You can only imagine my excitement when I opened up this Sunday’s Washington Post and saw a big article about Mario staring up at me from page, er, N12. OK, I’ll admit, I didn’t even hear about this article until I saw a link to it on Joystiq. I’m lucky if I get past the comics in the Sunday Post’s huge dead-tree edition.
But sure enough, the back page of the Arts section is devoted to Nintendo’s plumber mascot. Why? Well… um… let’s see. It’s been 21 years since Super Mario Bros… 24 years since his premiere in Donkey Kong. New Super Mario Bros. is already old news. Super Mario Galaxy is still shrouded in mystery… hmmmm.
OK, so there’s no news peg. The angle is simply that the Mario series is still remarkably popular — in the US in general and the DC area in specific — despite the higher media profile of more violent games. Which is an OK point to make, I suppose, but not really one I’d expect the Post to spend so much space on, even during the slow summer months.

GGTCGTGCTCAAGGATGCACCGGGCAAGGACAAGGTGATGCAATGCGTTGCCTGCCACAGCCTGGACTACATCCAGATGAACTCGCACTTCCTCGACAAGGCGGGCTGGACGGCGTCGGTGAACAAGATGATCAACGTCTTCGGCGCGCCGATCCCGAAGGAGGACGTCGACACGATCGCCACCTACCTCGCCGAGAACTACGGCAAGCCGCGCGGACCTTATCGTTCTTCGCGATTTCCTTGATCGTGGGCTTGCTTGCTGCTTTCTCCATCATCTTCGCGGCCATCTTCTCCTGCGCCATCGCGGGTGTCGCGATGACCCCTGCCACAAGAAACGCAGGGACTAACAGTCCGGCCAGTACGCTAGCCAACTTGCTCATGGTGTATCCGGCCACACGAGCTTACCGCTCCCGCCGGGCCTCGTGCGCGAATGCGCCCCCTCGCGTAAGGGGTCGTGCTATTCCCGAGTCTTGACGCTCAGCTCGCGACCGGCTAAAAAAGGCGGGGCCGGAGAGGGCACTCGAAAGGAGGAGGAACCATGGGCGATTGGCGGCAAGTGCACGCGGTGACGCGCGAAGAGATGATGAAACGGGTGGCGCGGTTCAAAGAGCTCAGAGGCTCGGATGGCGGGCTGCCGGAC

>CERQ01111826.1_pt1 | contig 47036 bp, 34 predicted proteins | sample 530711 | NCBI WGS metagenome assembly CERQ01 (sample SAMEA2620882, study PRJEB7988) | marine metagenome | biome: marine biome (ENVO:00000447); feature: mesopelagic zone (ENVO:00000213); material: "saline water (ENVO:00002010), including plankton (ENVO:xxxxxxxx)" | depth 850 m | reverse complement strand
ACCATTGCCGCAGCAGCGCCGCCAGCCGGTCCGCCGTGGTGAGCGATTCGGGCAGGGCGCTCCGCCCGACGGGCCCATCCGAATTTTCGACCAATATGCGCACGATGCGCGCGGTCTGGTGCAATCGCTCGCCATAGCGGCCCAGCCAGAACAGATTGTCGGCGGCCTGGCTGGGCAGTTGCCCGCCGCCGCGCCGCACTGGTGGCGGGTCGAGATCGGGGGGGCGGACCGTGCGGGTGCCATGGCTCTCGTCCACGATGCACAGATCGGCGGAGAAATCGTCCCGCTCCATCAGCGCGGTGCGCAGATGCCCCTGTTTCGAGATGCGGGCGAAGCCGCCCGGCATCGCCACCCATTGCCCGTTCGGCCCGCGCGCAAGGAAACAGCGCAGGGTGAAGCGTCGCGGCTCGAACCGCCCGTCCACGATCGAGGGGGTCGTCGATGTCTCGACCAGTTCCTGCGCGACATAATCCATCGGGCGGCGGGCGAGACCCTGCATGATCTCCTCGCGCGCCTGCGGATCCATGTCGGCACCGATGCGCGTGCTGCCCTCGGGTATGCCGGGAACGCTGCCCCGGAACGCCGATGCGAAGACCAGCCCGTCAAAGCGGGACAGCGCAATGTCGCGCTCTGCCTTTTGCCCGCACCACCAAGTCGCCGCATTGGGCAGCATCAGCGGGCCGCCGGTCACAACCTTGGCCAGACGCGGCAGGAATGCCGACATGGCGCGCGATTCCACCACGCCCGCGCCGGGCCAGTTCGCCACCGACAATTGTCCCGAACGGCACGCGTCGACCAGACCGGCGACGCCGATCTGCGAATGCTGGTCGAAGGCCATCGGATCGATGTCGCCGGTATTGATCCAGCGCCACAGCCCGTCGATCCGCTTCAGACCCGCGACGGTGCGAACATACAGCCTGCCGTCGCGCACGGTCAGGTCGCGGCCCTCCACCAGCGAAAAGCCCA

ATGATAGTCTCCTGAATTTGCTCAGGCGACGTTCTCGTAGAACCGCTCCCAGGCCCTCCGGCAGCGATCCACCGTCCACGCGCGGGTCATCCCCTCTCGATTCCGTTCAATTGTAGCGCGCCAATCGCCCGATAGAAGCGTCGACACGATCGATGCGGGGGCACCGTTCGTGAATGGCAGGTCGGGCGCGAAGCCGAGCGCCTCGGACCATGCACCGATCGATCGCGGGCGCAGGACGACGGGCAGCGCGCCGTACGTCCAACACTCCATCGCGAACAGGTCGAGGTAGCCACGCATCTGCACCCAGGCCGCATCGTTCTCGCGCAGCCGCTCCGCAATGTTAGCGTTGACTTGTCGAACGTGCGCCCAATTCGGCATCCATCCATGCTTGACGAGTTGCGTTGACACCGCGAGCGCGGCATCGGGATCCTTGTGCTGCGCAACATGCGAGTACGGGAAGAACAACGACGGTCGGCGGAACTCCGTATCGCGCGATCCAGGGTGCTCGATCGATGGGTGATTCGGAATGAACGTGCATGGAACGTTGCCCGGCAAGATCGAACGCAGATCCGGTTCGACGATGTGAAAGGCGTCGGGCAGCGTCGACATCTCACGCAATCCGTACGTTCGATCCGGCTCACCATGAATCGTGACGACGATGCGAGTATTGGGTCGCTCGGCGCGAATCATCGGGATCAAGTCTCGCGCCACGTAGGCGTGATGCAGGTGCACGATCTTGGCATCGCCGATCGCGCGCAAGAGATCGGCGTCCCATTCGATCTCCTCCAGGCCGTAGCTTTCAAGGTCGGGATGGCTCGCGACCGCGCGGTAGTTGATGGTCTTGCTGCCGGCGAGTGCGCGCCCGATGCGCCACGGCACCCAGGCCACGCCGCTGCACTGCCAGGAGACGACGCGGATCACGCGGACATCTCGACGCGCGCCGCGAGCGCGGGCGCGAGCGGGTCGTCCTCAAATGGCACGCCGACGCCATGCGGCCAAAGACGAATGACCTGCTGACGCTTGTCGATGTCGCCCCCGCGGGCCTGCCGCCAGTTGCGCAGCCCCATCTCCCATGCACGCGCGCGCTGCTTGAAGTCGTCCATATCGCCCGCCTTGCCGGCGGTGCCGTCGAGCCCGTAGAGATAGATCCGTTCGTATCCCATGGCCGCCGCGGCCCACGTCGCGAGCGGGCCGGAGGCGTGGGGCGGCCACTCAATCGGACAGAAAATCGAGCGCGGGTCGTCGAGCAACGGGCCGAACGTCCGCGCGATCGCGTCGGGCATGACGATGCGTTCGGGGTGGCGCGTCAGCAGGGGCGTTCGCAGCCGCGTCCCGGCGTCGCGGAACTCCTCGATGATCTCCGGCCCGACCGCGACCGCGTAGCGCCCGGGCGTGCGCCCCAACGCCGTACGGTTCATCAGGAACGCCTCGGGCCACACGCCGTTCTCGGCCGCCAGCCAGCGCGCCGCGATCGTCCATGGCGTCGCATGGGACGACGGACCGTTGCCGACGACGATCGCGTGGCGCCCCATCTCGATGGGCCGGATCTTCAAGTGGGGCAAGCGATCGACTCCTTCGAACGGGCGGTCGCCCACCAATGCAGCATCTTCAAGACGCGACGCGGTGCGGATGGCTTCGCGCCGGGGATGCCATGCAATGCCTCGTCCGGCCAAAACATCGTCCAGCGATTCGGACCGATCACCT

Maybe I’m just bitter because they managed to track down Michael Koyfman, who “five years ago, at age 12… started his own Web site, the Super Mario Fan Club,” but didn’t bother to contact the person who founded Super Mario Bros. HQ eight years ago at age 14 (read: Me). That’s probably it.
In other mainstream-game-news-that-I-first-found-through-a-blog-despite-subscribing-to-the-dead-tree-version, Newsweek has an interesting piece describing the Japanese arcade scene from an outsider’s perspective. Unfortunately, the author apparently didn’t feel this cultural portrait was enough to carry the story — the last few paragraphs ham-handedly try to add a message about demographic shifts and Japanese youth joblessness to the otherwise fine article. The “youth employment problem” even makes its way into the subhead, despite being a very small part of the actual article. I’m sure youth joblessness in Japan is a very interesting issue, worthy of its own article, perhaps, but throwing it on to the end of a piece that focuses on the culture of Japanese arcades seems like a poor choice to me.